environment |en?v?r?nm?nt; -?v?(?)rn-| |?n?va?r?nm?nt| |?n?va?(?)rnm?nt| |?n?va?r?nm?nt| |?n?va?(?)rnm?nt| |?n?v??r?nm(?)nt| |?n-|noun1 the surroundings or conditions in which a person, animal, or plant lives or operates.• [usu. with adj. ] the setting or conditions in which a particular activity is carried on : a good learning environment.2 ( the environment) the natural world, as a whole or in a particular geographical area, esp. as affected by human activity.
It’s Blog Action Day and the collective mission for all bloggers is quite simply to raise awareness of our environment and the impact we are having apon it.
Preaching change is not what I would normally do so i won’t.
I will say though that any enlightened western mind should, in my mind, already have an environmental philosophy fundamentally based on a moral conviction that we as human beings have a responsibility to maintain the integrity of the natural systems that sustain life.
As an inseparable part of our environment, we have an obligation to sustain life, protect life and ultimately to protect the underpinnings of life.
We are consuming more and more, and the more we continue to do so, the more we stretch the limitations of our ecosystem around us.
Yes, It would be wonderfully idealistic if tomorrow we could flick a switch and become self sustainable. Perhaps we should consider working towards sustainable development instead..? This is a far more realistic goal in the short term.
Whenever I look over the British countryside I am not thinking.. “Ooo look at that intricate system of agriculture, that patchwork quilt made of fields busily producing our food.”
I am thinking.. “Where have all the forests gone”.
I am not saying I want everyone to ‘Robin Hood’ it over the length and breadth of the country, hunting wild bore and foraging for mushrooms (although I would happily live like that).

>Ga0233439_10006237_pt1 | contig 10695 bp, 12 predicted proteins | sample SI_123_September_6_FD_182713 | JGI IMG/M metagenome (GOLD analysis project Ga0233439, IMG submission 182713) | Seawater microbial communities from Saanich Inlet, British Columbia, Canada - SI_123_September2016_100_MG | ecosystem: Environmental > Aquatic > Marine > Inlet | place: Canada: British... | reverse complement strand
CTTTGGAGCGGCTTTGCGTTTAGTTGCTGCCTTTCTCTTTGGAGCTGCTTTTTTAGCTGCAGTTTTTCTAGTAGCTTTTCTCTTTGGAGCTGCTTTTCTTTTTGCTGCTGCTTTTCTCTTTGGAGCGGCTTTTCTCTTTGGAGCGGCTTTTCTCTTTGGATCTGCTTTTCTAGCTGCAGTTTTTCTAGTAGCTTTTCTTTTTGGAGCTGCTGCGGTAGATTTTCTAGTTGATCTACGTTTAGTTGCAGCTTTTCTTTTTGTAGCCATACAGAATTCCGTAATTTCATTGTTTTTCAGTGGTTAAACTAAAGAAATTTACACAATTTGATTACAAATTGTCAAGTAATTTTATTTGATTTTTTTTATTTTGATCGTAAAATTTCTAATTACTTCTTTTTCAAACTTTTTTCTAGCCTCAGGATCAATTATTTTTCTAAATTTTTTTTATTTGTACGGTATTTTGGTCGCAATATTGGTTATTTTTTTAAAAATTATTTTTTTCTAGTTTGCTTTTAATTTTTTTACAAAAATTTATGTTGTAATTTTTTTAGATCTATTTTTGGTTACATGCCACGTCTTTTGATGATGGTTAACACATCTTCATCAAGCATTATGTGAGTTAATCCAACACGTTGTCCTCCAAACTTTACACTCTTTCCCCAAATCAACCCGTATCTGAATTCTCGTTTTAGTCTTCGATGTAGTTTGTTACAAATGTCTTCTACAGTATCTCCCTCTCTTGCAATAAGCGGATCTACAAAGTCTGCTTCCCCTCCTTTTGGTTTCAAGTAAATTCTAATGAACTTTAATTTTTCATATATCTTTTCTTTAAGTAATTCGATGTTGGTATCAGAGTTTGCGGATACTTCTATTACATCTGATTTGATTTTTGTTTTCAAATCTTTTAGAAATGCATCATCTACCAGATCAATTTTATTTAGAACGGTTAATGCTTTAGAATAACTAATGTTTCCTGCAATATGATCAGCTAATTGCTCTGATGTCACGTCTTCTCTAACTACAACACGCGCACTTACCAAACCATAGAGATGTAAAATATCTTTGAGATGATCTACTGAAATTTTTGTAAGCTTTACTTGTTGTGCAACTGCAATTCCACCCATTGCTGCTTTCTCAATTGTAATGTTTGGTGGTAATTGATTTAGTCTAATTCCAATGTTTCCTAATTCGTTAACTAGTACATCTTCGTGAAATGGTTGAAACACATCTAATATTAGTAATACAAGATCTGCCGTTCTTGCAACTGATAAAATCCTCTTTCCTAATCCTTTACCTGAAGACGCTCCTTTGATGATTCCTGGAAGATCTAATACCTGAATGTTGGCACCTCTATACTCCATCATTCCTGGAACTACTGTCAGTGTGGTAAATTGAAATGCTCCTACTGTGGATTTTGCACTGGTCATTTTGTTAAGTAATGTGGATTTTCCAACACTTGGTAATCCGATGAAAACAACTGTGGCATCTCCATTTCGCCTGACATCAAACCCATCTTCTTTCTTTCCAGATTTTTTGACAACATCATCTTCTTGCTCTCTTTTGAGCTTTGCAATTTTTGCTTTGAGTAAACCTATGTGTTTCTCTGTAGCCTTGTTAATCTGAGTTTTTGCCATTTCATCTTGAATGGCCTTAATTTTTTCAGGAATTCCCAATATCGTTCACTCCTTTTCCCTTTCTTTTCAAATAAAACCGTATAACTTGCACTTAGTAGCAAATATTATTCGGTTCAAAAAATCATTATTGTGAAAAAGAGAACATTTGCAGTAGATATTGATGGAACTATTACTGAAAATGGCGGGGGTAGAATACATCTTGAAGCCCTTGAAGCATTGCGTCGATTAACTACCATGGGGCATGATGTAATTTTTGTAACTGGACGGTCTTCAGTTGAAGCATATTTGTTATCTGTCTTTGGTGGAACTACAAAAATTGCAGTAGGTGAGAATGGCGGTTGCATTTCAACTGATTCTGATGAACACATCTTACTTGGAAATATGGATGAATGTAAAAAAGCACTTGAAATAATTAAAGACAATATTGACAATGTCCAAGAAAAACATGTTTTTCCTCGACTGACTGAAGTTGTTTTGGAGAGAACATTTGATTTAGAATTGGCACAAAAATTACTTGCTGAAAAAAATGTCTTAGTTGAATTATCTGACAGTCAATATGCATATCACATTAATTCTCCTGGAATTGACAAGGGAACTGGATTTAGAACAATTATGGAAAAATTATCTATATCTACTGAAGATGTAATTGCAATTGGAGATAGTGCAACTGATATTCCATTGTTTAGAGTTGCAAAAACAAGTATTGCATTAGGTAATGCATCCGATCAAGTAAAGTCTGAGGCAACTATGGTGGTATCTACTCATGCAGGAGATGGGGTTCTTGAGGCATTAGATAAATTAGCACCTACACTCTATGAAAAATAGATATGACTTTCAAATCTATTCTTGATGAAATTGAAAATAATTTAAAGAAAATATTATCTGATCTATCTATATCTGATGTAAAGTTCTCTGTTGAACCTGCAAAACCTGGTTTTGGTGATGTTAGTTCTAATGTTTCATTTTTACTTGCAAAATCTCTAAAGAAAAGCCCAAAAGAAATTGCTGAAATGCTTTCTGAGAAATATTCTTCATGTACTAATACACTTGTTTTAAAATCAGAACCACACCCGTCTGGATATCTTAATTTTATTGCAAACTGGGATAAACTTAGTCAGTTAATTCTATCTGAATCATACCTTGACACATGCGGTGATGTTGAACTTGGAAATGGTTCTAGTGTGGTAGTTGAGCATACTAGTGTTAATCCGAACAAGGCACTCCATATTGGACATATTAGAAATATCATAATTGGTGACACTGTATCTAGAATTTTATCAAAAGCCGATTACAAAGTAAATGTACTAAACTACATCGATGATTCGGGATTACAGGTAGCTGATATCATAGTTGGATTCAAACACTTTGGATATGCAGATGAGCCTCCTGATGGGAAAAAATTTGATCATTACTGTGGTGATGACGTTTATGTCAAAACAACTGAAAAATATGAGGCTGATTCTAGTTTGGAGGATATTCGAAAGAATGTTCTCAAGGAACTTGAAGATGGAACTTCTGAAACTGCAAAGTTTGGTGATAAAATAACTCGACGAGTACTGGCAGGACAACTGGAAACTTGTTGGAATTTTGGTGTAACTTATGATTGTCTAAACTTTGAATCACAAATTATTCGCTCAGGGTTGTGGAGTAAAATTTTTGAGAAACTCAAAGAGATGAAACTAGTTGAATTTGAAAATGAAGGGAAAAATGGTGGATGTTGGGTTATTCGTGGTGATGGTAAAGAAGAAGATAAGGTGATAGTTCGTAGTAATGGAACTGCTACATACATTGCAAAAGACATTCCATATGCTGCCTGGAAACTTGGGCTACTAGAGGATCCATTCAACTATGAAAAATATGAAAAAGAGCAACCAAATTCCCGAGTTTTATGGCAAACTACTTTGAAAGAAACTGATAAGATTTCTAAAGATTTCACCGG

I just wish we had not got so greedy and thoughtless when we started managing the land.
Modern economics is preoccupied with measuring our ‘standard of living’ by the amount of annual consumption. It assumes that a man who consumes more is ‘better off’ that a man who consumes less.
Many eastern minds, particularly ones with a Buddhist background would consider this approach excessively irrational: since consumption is just a means to human well-being.
Surely the aim is to obtain the maximum amount of well-being with the minimum amount of consumption. The less time digging the fields, the more energy left for artistic creativity.
This world we have created around us considers consumption to be the only purpose of all economic activity.
We seem to be making bigger and bigger machines, in an attempt to produce faster, in order to keep up with our ever increasing demands. It’s a vicious circle, obviously exerting yet greater damage against our environment and in my mind does not represent any form of progress.
We need to change our thinking, make it more organic, far more gentle, simpler, balanced and in tune with the land around us.
So, as i said.. I will not preach as to what you can do, or tell you how I try to do my bit. Instead I will recommend a book.
E.F Schumacher supplied many of the answers we need now back in 1973 with ‘Small is Beautiful’
34 years ago he said..
“..greed and envy demand continuous and limitless economic growth of a material kind, without proper regard for conservation, and this type of growth cannot possibly fit into a finite environment. We must therefore study the essential nature of the private enterprise system and the possibilities of evolving an alternative system which might fit the new situation.”
If you feel it is too late for you to change your ways.. Please read this book and learn how some ways must be changed if we are to leave anything for our children and their children to interact with, to operate in, to live within… i.e. an environment.